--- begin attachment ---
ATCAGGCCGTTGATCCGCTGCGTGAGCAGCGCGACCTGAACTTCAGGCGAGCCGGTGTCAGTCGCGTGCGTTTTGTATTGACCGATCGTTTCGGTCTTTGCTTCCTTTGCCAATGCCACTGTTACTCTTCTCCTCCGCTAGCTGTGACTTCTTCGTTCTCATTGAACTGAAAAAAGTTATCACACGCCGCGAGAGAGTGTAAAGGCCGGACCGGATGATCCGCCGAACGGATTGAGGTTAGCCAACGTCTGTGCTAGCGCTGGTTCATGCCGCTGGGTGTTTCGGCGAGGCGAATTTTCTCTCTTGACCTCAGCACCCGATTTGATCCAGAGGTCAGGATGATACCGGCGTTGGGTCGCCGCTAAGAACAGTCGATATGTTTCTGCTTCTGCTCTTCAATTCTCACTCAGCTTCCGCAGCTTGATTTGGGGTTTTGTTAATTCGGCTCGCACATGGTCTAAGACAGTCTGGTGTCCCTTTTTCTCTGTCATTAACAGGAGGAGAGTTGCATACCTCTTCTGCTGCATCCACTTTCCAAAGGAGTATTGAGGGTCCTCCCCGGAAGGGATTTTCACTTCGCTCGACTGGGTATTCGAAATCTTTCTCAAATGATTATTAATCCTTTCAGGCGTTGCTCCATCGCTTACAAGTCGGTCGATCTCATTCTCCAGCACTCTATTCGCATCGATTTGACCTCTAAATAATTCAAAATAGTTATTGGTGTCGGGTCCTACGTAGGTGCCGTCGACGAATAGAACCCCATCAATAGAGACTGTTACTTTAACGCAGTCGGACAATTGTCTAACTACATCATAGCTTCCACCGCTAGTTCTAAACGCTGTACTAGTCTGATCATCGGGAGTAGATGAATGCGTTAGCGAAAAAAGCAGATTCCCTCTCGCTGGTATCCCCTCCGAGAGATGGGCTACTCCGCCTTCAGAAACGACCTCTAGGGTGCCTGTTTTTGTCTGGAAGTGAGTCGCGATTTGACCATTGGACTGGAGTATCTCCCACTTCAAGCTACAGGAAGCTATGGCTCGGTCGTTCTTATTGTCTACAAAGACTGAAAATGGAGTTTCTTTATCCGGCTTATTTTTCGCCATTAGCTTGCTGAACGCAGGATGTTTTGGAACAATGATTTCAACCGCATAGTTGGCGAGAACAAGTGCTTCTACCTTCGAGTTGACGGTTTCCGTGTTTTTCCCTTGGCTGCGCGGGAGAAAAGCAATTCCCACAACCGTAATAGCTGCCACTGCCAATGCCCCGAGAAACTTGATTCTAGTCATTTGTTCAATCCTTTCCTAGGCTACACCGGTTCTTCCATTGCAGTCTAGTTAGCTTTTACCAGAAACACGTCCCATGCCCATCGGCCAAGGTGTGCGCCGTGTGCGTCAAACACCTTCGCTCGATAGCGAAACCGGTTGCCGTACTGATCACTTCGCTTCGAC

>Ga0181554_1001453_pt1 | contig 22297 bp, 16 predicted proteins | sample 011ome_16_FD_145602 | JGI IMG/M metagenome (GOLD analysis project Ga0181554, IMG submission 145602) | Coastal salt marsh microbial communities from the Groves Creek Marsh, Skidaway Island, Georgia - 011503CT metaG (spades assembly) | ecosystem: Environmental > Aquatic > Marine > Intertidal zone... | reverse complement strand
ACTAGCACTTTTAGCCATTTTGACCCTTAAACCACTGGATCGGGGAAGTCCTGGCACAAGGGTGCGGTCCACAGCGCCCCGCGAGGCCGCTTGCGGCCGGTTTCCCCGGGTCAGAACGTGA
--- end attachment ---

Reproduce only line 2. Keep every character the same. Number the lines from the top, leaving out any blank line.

>Ga0181554_1001453_pt1 | contig 22297 bp, 16 predicted proteins | sample 011ome_16_FD_145602 | JGI IMG/M metagenome (GOLD analysis project Ga0181554, IMG submission 145602) | Coastal salt marsh microbial communities from the Groves Creek Marsh, Skidaway Island, Georgia - 011503CT metaG (spades assembly) | ecosystem: Environmental > Aquatic > Marine > Intertidal zone... | reverse complement strand